Kitchen Renovation – the Before and After

| August 4, 2012 | 10 Comments

You’ve seen my new bathroom.  Now I’m happy to (finally) reveal my all-new kitchen and dining room!  It’s in a 3-bedroom (or 2 and a studio) block home in GHI.  First, the views that I have “before” photos for – from the realtor’s website.


The narrow entrance to the dining room is on the left, hidden in this photo.

The room was opened up by moving the door to the dining room and then creating a half-wall where it once was, which is located about a foot into the space that used to be the dining room.   Other than that major change, the lay-out retains the basic galley arrangement in order to keep the the electric panel accessible (as required by co-op rules).  Here it’s been hidden by hanging a shawl over it.

The cabinets, formerly from Ikea (and now out of stock), are now by American Woodmark via Home Depot.  The Shaker style is called Reading and the wood is maple, the (very cheap) hardware from Home Depot.  Speaking of which, the wonderful kitchen designer at the College Park location tipped me off that all their major cabinet brands are of comparable quality, so that if I could find one I liked from the more affordable Woodmark supplier, I should take it.  Deal!  I also saved $600 by choosing maple, not cherry.

The countertops are of granite and here I recommend against buying from Home Depot.  I would have had to wait 2-3 weeks for Home Depot’s marble supplier, versus using the marble supplier my contractor recommended, who measured and installed in THREE DAYS.  And man, after you’ve been without a working kitchen for 4-6 weeks already, you do NOT want to wait a few extra weeks if you don’t have to.  So I cancelled the order at HD and saved not just time but also some money by buying from Franco’s in Rockville.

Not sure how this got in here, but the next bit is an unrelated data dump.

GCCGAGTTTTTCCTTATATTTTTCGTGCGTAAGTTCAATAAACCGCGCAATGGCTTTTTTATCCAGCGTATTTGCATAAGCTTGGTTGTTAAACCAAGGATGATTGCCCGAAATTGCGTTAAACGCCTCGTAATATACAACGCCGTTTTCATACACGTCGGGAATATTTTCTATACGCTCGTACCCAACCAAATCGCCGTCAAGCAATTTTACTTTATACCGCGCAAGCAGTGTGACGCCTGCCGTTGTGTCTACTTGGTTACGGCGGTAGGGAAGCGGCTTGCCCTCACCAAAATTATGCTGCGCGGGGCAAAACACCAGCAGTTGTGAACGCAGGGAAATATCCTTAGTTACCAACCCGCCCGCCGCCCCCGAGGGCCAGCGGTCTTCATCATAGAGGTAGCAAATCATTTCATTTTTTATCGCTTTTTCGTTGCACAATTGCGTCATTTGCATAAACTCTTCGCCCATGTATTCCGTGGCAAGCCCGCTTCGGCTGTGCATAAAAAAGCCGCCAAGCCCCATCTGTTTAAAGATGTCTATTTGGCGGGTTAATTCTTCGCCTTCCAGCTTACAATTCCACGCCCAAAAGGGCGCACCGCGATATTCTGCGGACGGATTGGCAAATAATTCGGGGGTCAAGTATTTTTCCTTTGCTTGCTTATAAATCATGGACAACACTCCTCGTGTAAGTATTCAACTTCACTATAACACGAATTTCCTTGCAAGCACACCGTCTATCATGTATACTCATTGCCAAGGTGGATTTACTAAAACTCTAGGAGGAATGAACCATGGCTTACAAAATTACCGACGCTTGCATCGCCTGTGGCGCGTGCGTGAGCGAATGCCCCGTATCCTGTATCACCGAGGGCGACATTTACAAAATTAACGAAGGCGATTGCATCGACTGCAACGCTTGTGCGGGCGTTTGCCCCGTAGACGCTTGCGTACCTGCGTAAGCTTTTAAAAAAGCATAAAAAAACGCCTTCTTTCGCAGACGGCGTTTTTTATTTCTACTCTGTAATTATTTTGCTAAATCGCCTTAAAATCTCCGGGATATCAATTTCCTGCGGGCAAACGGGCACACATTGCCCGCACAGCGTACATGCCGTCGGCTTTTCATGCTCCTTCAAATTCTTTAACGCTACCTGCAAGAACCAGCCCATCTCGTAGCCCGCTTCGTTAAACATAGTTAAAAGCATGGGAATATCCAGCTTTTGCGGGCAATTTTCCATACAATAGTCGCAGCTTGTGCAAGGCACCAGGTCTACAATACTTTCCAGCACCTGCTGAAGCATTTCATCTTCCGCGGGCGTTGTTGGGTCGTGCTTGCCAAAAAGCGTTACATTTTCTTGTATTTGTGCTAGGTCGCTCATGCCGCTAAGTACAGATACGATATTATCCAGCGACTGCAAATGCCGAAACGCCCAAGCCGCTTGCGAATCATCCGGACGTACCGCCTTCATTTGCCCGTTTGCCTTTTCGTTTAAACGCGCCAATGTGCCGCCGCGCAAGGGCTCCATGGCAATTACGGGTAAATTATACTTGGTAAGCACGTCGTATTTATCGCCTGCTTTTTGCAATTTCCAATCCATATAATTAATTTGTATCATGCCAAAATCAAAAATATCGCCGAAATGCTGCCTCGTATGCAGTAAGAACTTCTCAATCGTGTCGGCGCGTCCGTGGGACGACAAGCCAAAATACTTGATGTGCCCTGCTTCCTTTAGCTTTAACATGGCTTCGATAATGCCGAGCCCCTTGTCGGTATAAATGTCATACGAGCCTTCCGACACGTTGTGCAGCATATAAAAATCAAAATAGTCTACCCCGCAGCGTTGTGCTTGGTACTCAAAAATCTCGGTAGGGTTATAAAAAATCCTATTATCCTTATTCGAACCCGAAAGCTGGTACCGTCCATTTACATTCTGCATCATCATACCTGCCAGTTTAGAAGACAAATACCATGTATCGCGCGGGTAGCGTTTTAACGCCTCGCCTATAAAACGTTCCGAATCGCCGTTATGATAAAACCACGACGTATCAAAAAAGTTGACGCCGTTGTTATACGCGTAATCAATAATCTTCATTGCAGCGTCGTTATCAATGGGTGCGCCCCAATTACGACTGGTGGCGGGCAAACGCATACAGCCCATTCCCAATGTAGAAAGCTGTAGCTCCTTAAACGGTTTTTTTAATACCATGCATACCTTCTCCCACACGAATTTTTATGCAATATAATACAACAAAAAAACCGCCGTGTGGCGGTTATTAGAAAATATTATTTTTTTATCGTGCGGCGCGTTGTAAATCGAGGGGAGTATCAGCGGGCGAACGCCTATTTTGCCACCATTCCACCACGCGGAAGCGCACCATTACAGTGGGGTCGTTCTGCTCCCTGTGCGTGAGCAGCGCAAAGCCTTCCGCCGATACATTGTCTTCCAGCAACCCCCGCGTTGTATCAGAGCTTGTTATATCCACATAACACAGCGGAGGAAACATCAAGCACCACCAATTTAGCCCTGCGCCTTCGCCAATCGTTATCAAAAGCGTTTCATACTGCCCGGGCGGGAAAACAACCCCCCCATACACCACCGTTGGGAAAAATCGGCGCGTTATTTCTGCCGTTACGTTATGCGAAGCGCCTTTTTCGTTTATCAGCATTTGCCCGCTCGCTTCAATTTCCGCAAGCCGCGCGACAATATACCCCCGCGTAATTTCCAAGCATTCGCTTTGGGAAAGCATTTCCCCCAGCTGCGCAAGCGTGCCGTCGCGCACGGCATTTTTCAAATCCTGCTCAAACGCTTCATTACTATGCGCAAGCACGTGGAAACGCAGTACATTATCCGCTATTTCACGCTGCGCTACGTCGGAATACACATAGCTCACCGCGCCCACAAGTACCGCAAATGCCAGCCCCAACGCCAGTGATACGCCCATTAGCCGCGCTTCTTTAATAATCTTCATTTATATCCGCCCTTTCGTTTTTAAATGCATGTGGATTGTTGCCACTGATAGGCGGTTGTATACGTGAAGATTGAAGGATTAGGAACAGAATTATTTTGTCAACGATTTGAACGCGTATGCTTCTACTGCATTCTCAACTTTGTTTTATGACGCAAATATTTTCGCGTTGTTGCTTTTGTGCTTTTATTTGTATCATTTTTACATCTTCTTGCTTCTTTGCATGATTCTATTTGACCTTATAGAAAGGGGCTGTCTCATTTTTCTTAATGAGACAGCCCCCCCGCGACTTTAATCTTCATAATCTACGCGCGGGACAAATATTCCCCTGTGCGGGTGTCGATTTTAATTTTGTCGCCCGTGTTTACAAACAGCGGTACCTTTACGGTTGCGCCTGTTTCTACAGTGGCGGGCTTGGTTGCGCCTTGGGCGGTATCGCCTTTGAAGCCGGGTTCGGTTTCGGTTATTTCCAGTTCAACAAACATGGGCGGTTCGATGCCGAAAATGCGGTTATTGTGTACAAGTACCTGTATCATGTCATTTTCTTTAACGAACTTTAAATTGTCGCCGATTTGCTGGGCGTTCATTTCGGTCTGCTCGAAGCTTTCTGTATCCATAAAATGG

Above you see highlighted in the old kitchen three white appliances – washer/dryer and dishwasher – which I decided to get out of the kitchen to make room for more cabinets, and because they’re so ugly.  (Solution below).  The two Ikea cabinets on either side of the window I like well enough, so I had them hung in my smallest bedroom (also sometimes called a study), which I use as a walk-in closet and occasional guest room (with the help of an inflatable bed).

Solution: the washer/dryer were moved to a newly built closet in the dining room, next to another new closet – a pantry for food and the trash.  Love my pantry!

Now about that old dishwasher, you may be shocked to learn that I just gave it away and didn’t replace it.  I find that I just don’t use them.  The new cabinet next to the sink is the right size for one, if a future owner wants one.

The photo above and the next “after” shot illustrate how much more open the whole space is with the new half-wall.

Dining Room Before

The dining room is now smaller than it was, but in my last house I had eliminated the dining room altogether.  This small space, with an antique enamel table with two leaves for seating four, works fine for me.

The dining room walls are painted a light shade of gray than walls in the kitchen itself.  Below, the view out to the garden side, through the new screened-in porch (photos of that coming soon).  The quilt is by my good friend Pam.

The kitchen floor, originally squares of linoleum, is now the same engineered wood as the living room.  Recessed lighting in the kitchen was made possible by lowering the ceiling.